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"Buenos dias", "buenas noches" -- this was the first words in a foreign language I heard in my life, as a three-year old boy growing up in developing post-war Western Germany, where the first gastarbeiters had arrived from Spain. Fascinated by the strange sounds, I tried to get to know some more languages, the only opportunity being TV courses of English and French -- there was no foreign language education for pre-teen school children in Germany yet in those days. Read more



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Academic Paper


Title: Crosslinguistic transfer in the acquisition of compound words in Persian–English bilinguals
Author: Farzaneh Foroodi-Nejad
Institution: University of Alberta
Author: Johannes Paradis
Email: click here to access email
Institution: University of Alberta
Linguistic Field: Language Acquisition
Subject Language: Persian, Iranian
English
Abstract: Crosslinguistic transfer in bilingual language acquisition has been widely reported in various linguistic domains (e.g., Döpke, 1998; Nicoladis, 1999; Paradis, 2001). In this study we examined structural overlap (Döpke, 2000; Müller and Hulk, 2001) and dominance (Yip and Matthews, 2000) as explanatory factors for crosslinguistic transfer in Persian–English bilingual children's production of novel compound words. Nineteen Persian monolinguals, sixteen Persian–English bilinguals, and seventeen English monolinguals participated in a novel compound production task. Our results showed crosslinguistic influence of Persian on English and of English on Persian. Bilingual children produced more right-headed compounds in Persian, compared with Persian monolinguals, and in their English task, they produced more left-headed compounds than English monolinguals. Furthermore, Persian-dominant bilinguals tended more towards left-headed compounds in Persian than the English-dominant group. These findings point to both structural overlap and language dominance as factors underlying crosslinguistic transfer.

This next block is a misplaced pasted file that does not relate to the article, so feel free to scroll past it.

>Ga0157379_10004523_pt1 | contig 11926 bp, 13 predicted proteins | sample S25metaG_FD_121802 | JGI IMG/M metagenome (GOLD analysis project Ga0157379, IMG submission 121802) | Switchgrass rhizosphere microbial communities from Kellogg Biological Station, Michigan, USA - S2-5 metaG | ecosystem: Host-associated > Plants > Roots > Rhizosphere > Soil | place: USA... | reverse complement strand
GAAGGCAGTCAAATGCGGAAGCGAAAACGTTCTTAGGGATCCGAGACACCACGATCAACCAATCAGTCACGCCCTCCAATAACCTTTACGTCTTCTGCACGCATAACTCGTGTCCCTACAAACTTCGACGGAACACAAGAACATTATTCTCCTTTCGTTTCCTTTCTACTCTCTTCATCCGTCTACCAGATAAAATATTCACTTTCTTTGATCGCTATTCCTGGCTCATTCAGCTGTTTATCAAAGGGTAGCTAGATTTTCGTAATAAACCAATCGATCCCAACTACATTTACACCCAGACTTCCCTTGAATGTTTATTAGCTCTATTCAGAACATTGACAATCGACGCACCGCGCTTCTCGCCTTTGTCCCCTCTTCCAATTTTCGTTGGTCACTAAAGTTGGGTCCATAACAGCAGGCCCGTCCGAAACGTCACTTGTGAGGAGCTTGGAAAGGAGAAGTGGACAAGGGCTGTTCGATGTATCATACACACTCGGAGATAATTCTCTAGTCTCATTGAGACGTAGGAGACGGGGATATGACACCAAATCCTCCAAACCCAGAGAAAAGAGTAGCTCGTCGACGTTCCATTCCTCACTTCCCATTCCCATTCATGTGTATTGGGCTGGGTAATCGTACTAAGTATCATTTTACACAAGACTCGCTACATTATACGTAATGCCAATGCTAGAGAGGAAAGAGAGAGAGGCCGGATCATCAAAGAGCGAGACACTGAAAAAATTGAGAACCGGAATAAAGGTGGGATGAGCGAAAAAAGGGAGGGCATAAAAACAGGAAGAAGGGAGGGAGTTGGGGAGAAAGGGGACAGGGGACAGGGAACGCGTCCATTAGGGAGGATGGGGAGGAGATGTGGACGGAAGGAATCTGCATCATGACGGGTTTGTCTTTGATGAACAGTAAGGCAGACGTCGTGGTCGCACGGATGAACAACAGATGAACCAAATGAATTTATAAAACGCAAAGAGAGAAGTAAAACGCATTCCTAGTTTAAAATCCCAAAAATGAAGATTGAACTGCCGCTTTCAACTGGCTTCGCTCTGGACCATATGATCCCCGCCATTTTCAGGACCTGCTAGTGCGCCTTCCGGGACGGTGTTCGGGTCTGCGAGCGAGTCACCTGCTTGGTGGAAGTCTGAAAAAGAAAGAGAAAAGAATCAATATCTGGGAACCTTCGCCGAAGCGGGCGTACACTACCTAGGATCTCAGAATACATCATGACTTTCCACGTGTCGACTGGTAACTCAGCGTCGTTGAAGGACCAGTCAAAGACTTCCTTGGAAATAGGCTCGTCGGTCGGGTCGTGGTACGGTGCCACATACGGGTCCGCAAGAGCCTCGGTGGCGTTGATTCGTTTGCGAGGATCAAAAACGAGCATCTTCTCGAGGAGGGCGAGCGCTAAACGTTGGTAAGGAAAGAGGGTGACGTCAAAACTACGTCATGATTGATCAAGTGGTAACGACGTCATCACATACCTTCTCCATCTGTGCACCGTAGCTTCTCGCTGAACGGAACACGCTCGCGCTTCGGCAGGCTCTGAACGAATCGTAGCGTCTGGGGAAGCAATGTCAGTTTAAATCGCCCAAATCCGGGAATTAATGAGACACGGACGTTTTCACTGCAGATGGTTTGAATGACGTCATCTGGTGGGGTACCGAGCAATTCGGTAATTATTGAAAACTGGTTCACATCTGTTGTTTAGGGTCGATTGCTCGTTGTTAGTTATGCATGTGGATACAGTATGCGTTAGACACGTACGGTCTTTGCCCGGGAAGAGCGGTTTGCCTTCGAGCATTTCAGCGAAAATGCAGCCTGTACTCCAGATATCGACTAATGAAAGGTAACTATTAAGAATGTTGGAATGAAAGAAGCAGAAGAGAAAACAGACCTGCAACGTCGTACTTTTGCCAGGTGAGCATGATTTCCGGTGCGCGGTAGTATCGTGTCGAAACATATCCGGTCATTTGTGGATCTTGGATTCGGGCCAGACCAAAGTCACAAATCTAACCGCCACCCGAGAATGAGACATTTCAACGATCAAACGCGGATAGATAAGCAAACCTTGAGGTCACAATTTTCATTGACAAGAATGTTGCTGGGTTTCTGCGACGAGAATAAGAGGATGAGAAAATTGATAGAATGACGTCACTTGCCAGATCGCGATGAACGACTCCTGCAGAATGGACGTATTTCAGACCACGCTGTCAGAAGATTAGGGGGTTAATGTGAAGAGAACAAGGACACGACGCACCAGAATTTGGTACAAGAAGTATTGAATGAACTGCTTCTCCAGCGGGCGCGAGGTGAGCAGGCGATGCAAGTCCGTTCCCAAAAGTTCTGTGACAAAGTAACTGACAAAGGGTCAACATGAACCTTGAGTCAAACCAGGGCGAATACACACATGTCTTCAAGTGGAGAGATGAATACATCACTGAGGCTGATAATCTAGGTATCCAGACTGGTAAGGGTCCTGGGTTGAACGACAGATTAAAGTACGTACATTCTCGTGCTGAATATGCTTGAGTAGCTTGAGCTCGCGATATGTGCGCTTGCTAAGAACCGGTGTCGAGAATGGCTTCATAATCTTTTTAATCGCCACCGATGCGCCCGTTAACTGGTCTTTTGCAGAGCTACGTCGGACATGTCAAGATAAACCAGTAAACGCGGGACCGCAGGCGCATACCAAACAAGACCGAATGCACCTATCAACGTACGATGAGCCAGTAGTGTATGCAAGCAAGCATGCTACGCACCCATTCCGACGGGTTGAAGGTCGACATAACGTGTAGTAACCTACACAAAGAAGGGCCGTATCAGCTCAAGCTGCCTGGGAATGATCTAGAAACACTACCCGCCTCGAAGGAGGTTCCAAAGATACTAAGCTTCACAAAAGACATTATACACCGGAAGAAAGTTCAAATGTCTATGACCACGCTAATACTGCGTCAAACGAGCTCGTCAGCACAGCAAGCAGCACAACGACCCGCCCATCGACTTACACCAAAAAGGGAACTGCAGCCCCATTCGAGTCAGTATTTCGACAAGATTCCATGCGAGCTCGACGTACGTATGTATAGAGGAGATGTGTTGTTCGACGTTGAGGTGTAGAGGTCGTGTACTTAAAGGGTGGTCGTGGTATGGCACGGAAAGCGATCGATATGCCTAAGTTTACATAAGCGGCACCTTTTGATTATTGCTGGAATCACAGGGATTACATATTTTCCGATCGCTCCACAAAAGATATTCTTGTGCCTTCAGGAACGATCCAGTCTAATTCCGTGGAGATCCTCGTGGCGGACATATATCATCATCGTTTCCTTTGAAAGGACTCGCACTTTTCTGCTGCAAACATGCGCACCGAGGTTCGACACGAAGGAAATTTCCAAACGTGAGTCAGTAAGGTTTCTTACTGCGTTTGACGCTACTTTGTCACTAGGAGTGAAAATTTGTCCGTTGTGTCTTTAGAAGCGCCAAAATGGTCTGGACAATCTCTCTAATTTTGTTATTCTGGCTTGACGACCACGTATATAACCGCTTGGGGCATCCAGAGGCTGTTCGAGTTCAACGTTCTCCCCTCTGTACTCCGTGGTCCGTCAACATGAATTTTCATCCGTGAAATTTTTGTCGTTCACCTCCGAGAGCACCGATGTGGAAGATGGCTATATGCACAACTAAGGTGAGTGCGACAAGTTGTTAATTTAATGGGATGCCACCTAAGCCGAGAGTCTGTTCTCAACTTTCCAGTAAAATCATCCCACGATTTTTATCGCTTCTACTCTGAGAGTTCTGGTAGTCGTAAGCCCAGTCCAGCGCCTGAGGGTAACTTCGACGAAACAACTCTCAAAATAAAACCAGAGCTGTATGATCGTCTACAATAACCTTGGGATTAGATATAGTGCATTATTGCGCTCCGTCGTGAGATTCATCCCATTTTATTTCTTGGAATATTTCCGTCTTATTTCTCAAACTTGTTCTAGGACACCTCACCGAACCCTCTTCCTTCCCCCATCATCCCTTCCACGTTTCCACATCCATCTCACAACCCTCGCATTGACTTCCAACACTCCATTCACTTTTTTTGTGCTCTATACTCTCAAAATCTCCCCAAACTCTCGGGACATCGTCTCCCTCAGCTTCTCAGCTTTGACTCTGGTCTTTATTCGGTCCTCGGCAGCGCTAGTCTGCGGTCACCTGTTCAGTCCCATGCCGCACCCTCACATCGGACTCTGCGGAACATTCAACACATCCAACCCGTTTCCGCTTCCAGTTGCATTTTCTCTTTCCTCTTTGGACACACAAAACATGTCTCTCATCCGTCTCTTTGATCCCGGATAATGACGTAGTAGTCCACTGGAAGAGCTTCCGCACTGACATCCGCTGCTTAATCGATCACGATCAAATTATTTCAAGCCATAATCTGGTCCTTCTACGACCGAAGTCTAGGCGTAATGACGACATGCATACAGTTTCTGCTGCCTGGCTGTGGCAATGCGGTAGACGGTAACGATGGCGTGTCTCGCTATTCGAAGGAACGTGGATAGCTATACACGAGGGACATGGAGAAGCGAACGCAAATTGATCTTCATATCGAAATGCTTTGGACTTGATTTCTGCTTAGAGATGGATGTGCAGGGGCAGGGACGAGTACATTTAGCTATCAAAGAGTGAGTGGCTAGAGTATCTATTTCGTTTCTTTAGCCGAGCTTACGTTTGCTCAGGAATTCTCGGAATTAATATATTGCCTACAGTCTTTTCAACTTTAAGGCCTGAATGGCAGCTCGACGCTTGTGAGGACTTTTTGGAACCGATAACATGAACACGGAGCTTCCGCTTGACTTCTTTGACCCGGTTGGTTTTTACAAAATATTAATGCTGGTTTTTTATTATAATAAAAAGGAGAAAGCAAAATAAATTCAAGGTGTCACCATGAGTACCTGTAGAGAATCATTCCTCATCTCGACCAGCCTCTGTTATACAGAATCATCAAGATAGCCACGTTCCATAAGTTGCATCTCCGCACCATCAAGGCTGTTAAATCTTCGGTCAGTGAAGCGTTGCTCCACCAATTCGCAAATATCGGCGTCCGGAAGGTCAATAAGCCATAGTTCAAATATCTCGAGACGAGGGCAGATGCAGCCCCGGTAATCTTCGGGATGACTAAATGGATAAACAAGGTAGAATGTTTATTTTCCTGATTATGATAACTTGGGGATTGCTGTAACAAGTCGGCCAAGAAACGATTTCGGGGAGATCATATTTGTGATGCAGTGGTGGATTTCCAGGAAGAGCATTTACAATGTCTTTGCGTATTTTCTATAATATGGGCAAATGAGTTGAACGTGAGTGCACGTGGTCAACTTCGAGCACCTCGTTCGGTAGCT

CUP at LINGUIST

This article appears in Bilingualism: Language and Cognition Vol. 12, Issue 4, which you can read on Cambridge's site or on LINGUIST .



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